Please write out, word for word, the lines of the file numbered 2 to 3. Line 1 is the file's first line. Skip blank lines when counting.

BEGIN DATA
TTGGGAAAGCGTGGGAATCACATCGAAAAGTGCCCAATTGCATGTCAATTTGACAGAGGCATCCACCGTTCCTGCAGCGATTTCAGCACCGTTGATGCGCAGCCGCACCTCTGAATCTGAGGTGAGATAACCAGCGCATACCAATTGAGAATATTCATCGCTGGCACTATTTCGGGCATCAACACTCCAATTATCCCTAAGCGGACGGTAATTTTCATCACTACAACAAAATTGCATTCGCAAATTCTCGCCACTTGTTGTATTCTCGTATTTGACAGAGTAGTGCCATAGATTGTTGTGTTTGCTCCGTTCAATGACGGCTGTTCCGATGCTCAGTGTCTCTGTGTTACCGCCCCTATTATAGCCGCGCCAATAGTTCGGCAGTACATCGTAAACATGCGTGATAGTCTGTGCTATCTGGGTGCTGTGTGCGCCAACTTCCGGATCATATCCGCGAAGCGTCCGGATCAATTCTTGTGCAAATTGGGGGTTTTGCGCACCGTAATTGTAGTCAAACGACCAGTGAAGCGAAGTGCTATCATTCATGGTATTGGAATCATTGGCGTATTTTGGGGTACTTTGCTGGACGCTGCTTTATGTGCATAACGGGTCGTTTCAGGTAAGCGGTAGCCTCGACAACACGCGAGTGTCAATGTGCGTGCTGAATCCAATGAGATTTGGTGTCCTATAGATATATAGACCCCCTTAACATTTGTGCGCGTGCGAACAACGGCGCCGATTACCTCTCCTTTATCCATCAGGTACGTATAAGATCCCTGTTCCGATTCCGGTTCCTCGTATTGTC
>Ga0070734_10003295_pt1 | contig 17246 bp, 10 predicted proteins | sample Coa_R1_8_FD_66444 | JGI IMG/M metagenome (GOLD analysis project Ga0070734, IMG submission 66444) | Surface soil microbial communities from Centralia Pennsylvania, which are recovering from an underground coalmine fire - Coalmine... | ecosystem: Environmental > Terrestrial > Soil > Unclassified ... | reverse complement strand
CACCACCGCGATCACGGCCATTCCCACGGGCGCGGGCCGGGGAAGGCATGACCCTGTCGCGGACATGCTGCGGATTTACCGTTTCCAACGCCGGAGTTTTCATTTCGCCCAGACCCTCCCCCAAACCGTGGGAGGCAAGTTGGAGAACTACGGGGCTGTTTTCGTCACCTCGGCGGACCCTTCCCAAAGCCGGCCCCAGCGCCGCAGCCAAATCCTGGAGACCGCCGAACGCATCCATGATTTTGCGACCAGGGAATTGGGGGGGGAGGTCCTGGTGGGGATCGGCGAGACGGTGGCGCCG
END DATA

>Ga0070734_10003295_pt1 | contig 17246 bp, 10 predicted proteins | sample Coa_R1_8_FD_66444 | JGI IMG/M metagenome (GOLD analysis project Ga0070734, IMG submission 66444) | Surface soil microbial communities from Centralia Pennsylvania, which are recovering from an underground coalmine fire - Coalmine... | ecosystem: Environmental > Terrestrial > Soil > Unclassified ... | reverse complement strand
CACCACCGCGATCACGGCCATTCCCACGGGCGCGGGCCGGGGAAGGCATGACCCTGTCGCGGACATGCTGCGGATTTACCGTTTCCAACGCCGGAGTTTTCATTTCGCCCAGACCCTCCCCCAAACCGTGGGAGGCAAGTTGGAGAACTACGGGGCTGTTTTCGTCACCTCGGCGGACCCTTCCCAAAGCCGGCCCCAGCGCCGCAGCCAAATCCTGGAGACCGCCGAACGCATCCATGATTTTGCGACCAGGGAATTGGGGGGGGAGGTCCTGGTGGGGATCGGCGAGACGGTGGCGCCG